Wednesday, August 29, 2012

First Day of Microbiology...

August 27th was the first day of my latest Microbiology course, and I was excited and a little nervous.  I have been teaching undergraduates at small liberal arts institutions for about 16 years now, so I should not be nervous...but I was. Yet excited!  I truly do love teaching this course.

Here are my 24 young minds to bend to Microbial Supremacy!

As usual, SO much to tell the students, and a limited time to do so.  Sigh.  So I try to focus on overarching themes and truly fascinating "new" developments in the field.  Think of a tree with many pretty branches?  I tend to be a bit (well, more than a bit) flamboyant when I teach, so I'm betting I will have to win some folks over a bit.

It was a short session:  I introduced the course, discussed requirements, and then gave the students a short multiple choice test to measure what they knew coming into my course.  That is intrinsically interesting, of course, but it is great to see them do much better at the end of the course; learning occurred!  I'm sure this class will be no different.

In any event, I gave them some microbially-themed candy to "sweeten" the test taking:

Kind of fun, and part of my master plan to propagandize my students into sharing my deep belief in Microbial Supremacy.  Besides, chocolate is made via microbial fermentation!

I did ask the students to describe some of the basic information they knew about microbiology.  I was delighted to learn that several students were aware that Taq polymerase, used in ubiquitous PCR, was made from Thermus aquaticus.  I went on to tell them that Thermus can be isolated not simply from hot springs at Yellowstone National Park, but also from hot water heaters!  Because I find the people involved in microbiology interesting, I reminded my captive audience that Thomas Brock isolated Thermus aquaticus from Yellowstone...with the help of an undergraduate student named Hudson Freeze.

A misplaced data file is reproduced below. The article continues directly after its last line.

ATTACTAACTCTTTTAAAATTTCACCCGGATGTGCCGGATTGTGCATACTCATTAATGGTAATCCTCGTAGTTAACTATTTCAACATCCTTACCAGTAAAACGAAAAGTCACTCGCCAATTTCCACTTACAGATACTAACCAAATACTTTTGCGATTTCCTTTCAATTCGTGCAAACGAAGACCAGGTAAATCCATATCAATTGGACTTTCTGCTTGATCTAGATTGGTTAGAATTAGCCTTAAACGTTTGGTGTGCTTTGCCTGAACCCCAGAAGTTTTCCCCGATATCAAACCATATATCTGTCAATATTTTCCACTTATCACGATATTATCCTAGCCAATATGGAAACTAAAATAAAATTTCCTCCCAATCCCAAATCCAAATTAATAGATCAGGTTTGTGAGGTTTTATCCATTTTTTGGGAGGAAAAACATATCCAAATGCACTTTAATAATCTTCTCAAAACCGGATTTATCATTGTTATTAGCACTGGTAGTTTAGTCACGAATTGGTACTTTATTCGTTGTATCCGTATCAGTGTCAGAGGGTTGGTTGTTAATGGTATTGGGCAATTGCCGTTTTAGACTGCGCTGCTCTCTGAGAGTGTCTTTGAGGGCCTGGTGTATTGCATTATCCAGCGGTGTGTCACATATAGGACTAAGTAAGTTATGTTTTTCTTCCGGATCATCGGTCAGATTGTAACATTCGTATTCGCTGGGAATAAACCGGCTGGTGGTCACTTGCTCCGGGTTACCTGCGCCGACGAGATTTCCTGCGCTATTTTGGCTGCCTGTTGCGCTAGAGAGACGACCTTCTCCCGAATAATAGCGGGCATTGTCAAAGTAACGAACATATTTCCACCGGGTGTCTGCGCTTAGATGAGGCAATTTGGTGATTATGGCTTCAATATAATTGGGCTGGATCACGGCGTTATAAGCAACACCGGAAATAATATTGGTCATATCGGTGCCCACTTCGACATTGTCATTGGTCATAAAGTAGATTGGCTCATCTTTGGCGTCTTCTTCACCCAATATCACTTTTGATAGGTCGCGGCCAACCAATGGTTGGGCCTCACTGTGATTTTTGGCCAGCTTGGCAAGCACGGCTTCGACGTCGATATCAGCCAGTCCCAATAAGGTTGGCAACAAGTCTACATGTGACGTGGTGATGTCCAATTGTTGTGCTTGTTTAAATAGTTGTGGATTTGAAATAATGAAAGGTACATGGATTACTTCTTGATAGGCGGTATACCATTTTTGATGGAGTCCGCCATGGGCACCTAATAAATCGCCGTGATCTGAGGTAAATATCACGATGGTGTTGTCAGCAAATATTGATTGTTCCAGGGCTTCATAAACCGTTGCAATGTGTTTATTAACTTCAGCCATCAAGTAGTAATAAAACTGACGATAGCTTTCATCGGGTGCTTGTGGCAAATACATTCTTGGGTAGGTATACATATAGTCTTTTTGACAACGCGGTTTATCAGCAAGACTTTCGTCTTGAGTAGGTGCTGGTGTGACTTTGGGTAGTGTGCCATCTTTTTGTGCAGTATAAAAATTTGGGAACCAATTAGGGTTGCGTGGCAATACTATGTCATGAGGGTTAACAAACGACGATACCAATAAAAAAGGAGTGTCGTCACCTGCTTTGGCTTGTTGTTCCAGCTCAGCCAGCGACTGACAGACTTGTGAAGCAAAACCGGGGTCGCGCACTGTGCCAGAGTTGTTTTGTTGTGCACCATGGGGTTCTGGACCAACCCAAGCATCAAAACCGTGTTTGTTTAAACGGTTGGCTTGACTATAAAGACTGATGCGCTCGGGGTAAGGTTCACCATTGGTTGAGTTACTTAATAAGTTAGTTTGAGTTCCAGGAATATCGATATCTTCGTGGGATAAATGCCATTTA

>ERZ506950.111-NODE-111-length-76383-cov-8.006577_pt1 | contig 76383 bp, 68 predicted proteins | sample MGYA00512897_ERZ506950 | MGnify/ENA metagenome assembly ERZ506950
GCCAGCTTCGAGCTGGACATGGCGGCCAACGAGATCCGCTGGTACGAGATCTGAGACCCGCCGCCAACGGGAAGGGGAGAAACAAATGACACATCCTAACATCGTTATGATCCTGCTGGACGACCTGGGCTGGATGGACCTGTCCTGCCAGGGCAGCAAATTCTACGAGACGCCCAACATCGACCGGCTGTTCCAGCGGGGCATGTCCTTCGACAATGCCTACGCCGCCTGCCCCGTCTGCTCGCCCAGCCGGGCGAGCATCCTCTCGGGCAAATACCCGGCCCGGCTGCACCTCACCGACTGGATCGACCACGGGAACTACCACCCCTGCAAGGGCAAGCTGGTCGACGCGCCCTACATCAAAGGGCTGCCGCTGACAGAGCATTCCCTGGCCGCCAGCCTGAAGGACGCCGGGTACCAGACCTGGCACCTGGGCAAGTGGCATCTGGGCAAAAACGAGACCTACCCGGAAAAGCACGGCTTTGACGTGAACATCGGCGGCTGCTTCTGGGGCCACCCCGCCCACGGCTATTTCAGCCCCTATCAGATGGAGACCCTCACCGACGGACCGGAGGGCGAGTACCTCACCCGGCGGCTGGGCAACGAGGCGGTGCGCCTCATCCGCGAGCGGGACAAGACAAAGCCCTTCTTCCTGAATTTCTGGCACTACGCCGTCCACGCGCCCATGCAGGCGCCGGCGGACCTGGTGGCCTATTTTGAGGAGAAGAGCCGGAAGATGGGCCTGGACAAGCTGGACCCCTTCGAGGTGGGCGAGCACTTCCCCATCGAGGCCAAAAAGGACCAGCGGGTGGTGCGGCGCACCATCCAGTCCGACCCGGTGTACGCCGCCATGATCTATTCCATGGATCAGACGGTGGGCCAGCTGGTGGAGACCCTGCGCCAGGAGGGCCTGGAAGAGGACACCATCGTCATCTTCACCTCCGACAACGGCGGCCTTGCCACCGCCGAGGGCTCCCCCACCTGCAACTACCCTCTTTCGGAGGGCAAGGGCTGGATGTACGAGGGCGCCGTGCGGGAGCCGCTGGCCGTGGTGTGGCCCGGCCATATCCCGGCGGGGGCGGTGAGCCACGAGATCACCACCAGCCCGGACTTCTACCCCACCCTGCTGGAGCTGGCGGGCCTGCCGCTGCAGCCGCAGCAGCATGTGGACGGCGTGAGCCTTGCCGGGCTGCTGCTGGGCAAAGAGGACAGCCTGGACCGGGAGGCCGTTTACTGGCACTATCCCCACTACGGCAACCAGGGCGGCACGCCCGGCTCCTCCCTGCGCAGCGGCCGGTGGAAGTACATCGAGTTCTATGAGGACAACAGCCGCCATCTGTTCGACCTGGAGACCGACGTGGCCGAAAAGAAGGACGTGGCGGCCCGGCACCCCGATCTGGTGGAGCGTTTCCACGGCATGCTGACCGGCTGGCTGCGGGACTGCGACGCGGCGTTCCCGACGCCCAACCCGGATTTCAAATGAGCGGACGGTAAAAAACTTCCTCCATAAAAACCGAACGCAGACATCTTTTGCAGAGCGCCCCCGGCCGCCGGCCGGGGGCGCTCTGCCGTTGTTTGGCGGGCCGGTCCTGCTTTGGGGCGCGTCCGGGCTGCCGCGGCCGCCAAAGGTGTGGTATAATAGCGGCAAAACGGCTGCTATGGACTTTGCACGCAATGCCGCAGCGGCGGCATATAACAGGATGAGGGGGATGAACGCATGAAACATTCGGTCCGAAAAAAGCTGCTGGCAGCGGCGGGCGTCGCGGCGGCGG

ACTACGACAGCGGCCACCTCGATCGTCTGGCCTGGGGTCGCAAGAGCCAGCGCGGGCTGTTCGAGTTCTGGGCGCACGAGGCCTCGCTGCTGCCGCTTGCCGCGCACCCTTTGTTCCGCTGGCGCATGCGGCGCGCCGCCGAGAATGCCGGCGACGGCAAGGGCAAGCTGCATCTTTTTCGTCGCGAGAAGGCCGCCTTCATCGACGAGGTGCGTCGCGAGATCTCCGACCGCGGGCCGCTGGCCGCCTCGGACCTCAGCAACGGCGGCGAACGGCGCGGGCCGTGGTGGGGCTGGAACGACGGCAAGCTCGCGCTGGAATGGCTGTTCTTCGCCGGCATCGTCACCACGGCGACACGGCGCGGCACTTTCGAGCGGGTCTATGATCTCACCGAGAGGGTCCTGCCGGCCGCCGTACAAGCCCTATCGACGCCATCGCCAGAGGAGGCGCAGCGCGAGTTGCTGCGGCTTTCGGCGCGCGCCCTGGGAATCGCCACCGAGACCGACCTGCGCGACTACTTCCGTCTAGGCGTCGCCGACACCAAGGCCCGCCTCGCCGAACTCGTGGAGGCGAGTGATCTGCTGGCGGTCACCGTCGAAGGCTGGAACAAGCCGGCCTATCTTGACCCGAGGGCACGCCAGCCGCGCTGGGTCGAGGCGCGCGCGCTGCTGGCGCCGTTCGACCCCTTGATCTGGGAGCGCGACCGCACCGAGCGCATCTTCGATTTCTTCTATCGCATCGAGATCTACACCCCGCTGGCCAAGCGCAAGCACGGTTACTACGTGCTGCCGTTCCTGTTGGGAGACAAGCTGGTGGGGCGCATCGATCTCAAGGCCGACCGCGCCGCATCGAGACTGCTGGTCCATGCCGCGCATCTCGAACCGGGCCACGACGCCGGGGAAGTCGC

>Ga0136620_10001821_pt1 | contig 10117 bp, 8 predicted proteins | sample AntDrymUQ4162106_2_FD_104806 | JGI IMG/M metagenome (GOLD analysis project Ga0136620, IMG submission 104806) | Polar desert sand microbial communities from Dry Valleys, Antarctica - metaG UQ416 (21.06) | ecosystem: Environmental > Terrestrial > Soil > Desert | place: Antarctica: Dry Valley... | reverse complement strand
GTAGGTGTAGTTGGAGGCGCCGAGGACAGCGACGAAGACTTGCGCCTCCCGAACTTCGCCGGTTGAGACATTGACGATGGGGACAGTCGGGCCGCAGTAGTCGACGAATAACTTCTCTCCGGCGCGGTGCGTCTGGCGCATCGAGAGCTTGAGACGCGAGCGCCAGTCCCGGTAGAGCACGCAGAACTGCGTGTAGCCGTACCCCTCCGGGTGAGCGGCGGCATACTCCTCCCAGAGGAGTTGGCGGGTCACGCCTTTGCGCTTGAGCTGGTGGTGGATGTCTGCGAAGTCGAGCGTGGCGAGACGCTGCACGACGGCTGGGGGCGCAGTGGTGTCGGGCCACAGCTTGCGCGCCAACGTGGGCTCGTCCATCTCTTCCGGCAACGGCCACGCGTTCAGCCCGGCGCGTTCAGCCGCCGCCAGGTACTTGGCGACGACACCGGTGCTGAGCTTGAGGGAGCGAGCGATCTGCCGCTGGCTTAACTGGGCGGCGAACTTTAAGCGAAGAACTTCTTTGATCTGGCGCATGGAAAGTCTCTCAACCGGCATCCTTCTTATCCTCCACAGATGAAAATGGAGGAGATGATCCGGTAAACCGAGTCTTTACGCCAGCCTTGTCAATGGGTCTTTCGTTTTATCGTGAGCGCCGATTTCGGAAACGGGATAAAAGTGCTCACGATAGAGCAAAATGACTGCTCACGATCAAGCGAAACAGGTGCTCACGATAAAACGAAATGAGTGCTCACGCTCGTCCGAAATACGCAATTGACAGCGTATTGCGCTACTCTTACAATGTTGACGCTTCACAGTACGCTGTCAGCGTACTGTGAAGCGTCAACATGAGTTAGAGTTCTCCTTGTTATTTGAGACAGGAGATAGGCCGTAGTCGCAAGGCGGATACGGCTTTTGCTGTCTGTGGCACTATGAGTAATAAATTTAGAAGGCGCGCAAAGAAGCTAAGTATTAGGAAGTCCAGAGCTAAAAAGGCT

"Hudson Freeze."  If that isn't a super villain's name, I don't know what is!  Dr. Freeze (there it goes again) is actually a nice fellow; I met him years ago in San Diego, where he did cancer research.

Discussion of moderate extremophiles like Thermus is useful in promoting an idea that is critical to me:  ecophysiology.  To me, this word relates the environment in which the organism lives to its biochemistry, ultrastructure, and genetics.  Thus, enzymes isolated from Thermus work best at elevated temperatures.  Later on, we will discuss temperature and membrane structure, and for similar reasons.  Darwin's dead Hand is always upon us!

All in all, it was a good day.  I enjoyed seeing the faces (so grown up compared to their university photographs online) associated with the names.  Having some nice discussions.  They seemed okay with my feelings about the primacy of the microbial, though I probably take it a bit too far:

"Here I come to save the day!" yells Mighty Microbe!

(artwork by Alena Golubkova, a former Microbiology student of mine)

I look forward to lab this week, and getting deeper into microbiology!


  1. I hope my Genetics students were familiar with the origins of Taq!

  2. Glad it went well. You gave me some good ideas. I often ask them to brainstorm- what words come to their minds when they hear "microbes/microbiology." And yes, chocolate is always a hit. Looking forward more postings :)

  3. Question: is it good, bad, or neutral to have taq in your hot water heater?

    1. Actually, a lot of hot water heaters are colonized by Thermus, from what I read. As for us, I don't think it matters much. It's pretty wonderful!

  4. Why would anyone want to heat hot water? It's more like a cold water heater, right? Just picking! Great post, I had the same feelings teaching college English 25 years ago; the thrill of the first day can't be beat.

  5. Go Loggers!

    Matt Bracken '97
    Assistant Professor
    Marine & Environmental Sciences
    Northeastern University

  6. Hey, a friendly face! You should write to your former department and share your favorite memories/professors! "Arches" should interview you. Best wishes, MM.


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